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Fluid Flow Phenomena: A Numerical Toolkit

Paolo Orlandi

This book deals with the simulation of the incompressible Navier-Stokes equations for laminar and turbulent flows.


Format: Paperback, English, 368 pages
ISBN: 1402003897
Publisher: Kluwer Academic Publishers
Pub. Date: 1999
Edition: 1
Book Homepage:

Other Versions: Hardcover

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4 readers have reviewed this book. Average Rating: *****   

Book Description

This book deals with the simulation of the incompressible Navier-Stokes equations for laminar and turbulent flows. The book is limited to explaining and employing the finite difference method. It furnishes a large number of source codes which permit to play with the Navier-Stokes equations and to understand the complex physics related to fluid mechanics.

Numerical simulations are useful tools to understand the complexity of the flows, which often is difficult to derive from laboratory experiments. This book, then, can be very useful to scholars doing laboratory experiments, since they often do not have extra time to study the large variety of numerical methods; furthermore they cannot spend more time in transferring one of the methods into a computer language. By means of numerical simulations, for example, insights into the vorticity field can be obtained which are difficult to obtain by measurements.

This book can be used by graduate as well as undergraduate students while reading books on theoretical fluid mechanics; it teaches how to simulate the dynamics of flow fields on personal computers. This will provide a better way of understanding the theory. Two chapters on Large Eddy Simulations have been included, since this is a methodology that in the near future will allow more universal turbulence models for practical applications. The direct simulation of the Navier-Stokes equations (DNS) is simple by finite-differences, that are satisfactory to reproduce the dynamics of turbulent flows. A large part of the book is devoted to the study of homogeneous and wall turbulent flows.

In the second chapter the elementary concept of finite difference is given to solve parabolic and elliptical partial differential equations. In successive chapters the 1D, 2D, and 3D Navier-Stokes equations are solved in Cartesian and cylindrical coordinates. Finally, Large Eddy Simulations are performed to check the importance of the subgrid scale models. Results for turbulent and laminar flows are discussed, with particular emphasis on vortex dynamics.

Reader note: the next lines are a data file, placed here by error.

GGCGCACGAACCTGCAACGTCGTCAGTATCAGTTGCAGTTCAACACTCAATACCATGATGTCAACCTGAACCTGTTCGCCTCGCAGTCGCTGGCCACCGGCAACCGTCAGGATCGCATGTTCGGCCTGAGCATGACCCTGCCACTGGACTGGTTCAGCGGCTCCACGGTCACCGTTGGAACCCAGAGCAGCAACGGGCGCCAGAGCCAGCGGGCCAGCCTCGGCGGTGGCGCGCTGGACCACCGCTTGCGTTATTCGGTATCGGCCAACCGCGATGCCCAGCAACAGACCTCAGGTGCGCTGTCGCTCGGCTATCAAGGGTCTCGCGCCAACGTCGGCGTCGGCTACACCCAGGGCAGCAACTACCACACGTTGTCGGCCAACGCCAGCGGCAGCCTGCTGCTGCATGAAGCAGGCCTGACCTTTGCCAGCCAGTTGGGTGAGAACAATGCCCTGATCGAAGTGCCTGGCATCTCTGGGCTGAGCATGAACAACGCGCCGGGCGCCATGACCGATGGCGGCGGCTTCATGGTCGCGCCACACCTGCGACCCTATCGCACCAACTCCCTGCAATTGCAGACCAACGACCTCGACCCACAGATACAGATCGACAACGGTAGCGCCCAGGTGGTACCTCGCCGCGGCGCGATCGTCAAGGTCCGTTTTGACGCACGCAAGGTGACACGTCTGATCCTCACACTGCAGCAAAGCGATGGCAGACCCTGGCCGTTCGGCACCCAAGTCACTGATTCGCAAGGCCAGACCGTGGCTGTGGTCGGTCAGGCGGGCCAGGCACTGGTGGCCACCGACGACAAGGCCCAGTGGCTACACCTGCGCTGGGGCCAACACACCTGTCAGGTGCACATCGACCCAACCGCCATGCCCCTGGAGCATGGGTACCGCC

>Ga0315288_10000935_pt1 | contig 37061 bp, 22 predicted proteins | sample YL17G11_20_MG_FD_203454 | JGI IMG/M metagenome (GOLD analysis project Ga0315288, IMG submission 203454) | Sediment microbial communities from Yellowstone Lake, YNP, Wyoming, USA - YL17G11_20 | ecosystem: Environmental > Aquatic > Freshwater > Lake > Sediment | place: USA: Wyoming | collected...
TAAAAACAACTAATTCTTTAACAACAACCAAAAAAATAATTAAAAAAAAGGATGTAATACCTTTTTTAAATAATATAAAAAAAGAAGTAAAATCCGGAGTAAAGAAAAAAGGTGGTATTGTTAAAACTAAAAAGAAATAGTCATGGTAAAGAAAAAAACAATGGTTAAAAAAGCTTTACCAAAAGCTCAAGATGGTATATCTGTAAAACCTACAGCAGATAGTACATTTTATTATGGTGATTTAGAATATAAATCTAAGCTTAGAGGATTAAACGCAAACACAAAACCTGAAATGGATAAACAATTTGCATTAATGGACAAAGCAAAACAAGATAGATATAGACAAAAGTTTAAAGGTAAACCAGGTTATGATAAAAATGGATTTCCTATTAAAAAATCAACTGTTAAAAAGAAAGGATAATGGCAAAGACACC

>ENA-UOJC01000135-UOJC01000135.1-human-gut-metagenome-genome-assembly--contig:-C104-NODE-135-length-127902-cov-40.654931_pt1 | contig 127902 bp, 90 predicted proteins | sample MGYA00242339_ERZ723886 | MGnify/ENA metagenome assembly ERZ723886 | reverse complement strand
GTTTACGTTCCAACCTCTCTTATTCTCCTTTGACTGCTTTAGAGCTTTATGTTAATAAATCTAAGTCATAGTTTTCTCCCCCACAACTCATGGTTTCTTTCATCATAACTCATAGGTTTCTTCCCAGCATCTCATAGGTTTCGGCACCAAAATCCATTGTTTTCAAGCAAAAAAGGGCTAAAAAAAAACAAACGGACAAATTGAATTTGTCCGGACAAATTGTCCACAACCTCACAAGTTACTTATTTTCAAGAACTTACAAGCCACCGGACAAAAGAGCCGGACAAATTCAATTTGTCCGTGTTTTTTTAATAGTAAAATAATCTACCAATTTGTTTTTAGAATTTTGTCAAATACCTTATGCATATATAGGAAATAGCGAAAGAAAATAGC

This volume will be of interest to graduate students and researchers wanting to compare experiments and numerical simulations, and to workers in the mechanical and aeronautic industries.

Reader Comments

*****   an excellent approach to understand CFD

Linfeng BI  Sat, Dec 14, 2002

For those who has some CFD background and wants to understand modern CFD techniques!

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*****   wonderful book for CFD practitioners

Linfeng Bi (   Sat, Oct 26, 2002

Provides DNS/LES source code and detailed insightful explanation and also some interesting stories. The author's admiration to Center for Turbulence Research at Stanford is expressed in every chapter and even in every word. Wish one day I could have the opportunity to join the great group!

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*****   fluid flow phenomena

orlando esquivel  Fri, Sep 13, 2002

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*****   DNS/LES with source code

Jongdae Kim (   Thu, May 30, 2002

For those who are not beginner in CFD field. Maybe many people have interesting on the DNS/LES of flow in simple geometry, like channel flow. The author provides source code which run in your PC. If your computational domain includes complex geometry and boundary conditions are not periodic in two directions, it's different story. My computational domain is not channel flow but I got some ... read more

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Table of Contents

  Preface and Acknowledgments 1
1 Introductory comments and summary 3
2 Finite differences 8
3 The Burgers equation 40
4 Two-dimensional flows in Cartesian coordinates 51
5 Two-dimensional flows in general curvilinear coordinates 93
6 Two-dimensional turbulence 110
7 Axisymmetric flows 119
8 Three-dimensional flows with three periodic directions 145
9 Flows with walls in Cartesian coordinates 188
10 Flows in cylindrical coordinates with one wall 231
11 Flows in cylindrical coordinates with two walls 253
12 Large eddy simulations 275
13 Large eddy simulations of wall-bounded flows 312
  References 326
  Diskette information 347
  Plates Section 349

Related Book Categories

CFD for Incompressible Flows

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